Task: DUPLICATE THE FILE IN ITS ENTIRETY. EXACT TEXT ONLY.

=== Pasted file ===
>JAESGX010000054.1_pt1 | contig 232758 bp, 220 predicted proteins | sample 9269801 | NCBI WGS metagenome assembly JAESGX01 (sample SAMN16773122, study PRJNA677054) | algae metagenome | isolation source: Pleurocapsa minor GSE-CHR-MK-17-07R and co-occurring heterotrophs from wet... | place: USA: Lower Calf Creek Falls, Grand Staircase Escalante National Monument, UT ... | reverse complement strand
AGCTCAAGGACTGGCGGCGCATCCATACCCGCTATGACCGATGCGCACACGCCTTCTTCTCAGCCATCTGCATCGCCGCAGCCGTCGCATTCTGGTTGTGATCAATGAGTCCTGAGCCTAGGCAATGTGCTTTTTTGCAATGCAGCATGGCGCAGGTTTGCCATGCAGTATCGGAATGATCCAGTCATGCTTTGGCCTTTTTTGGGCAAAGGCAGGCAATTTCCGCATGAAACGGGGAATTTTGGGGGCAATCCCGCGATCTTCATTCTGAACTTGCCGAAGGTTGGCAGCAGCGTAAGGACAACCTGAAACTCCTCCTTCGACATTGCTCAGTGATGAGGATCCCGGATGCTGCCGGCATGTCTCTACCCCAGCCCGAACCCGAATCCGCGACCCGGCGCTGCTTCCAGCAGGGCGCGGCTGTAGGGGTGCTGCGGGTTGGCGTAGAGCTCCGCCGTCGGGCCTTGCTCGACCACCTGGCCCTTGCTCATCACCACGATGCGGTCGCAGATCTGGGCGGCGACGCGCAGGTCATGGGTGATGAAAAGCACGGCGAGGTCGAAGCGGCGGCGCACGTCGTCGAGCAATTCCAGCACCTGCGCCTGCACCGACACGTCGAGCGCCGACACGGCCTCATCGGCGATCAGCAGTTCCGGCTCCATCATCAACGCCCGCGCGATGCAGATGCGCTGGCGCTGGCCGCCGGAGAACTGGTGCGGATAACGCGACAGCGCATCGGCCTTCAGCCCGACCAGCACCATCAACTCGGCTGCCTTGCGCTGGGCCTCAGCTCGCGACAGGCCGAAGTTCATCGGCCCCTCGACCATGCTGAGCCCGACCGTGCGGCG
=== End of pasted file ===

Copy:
>JAESGX010000054.1_pt1 | contig 232758 bp, 220 predicted proteins | sample 9269801 | NCBI WGS metagenome assembly JAESGX01 (sample SAMN16773122, study PRJNA677054) | algae metagenome | isolation source: Pleurocapsa minor GSE-CHR-MK-17-07R and co-occurring heterotrophs from wet... | place: USA: Lower Calf Creek Falls, Grand Staircase Escalante National Monument, UT ... | reverse complement strand
AGCTCAAGGACTGGCGGCGCATCCATACCCGCTATGACCGATGCGCACACGCCTTCTTCTCAGCCATCTGCATCGCCGCAGCCGTCGCATTCTGGTTGTGATCAATGAGTCCTGAGCCTAGGCAATGTGCTTTTTTGCAATGCAGCATGGCGCAGGTTTGCCATGCAGTATCGGAATGATCCAGTCATGCTTTGGCCTTTTTTGGGCAAAGGCAGGCAATTTCCGCATGAAACGGGGAATTTTGGGGGCAATCCCGCGATCTTCATTCTGAACTTGCCGAAGGTTGGCAGCAGCGTAAGGACAACCTGAAACTCCTCCTTCGACATTGCTCAGTGATGAGGATCCCGGATGCTGCCGGCATGTCTCTACCCCAGCCCGAACCCGAATCCGCGACCCGGCGCTGCTTCCAGCAGGGCGCGGCTGTAGGGGTGCTGCGGGTTGGCGTAGAGCTCCGCCGTCGGGCCTTGCTCGACCACCTGGCCCTTGCTCATCACCACGATGCGGTCGCAGATCTGGGCGGCGACGCGCAGGTCATGGGTGATGAAAAGCACGGCGAGGTCGAAGCGGCGGCGCACGTCGTCGAGCAATTCCAGCACCTGCGCCTGCACCGACACGTCGAGCGCCGACACGGCCTCATCGGCGATCAGCAGTTCCGGCTCCATCATCAACGCCCGCGCGATGCAGATGCGCTGGCGCTGGCCGCCGGAGAACTGGTGCGGATAACGCGACAGCGCATCGGCCTTCAGCCCGACCAGCACCATCAACTCGGCTGCCTTGCGCTGGGCCTCAGCTCGCGACAGGCCGAAGTTCATCGGCCCCTCGACCATGCTGAGCCCGACCGTGCGGCG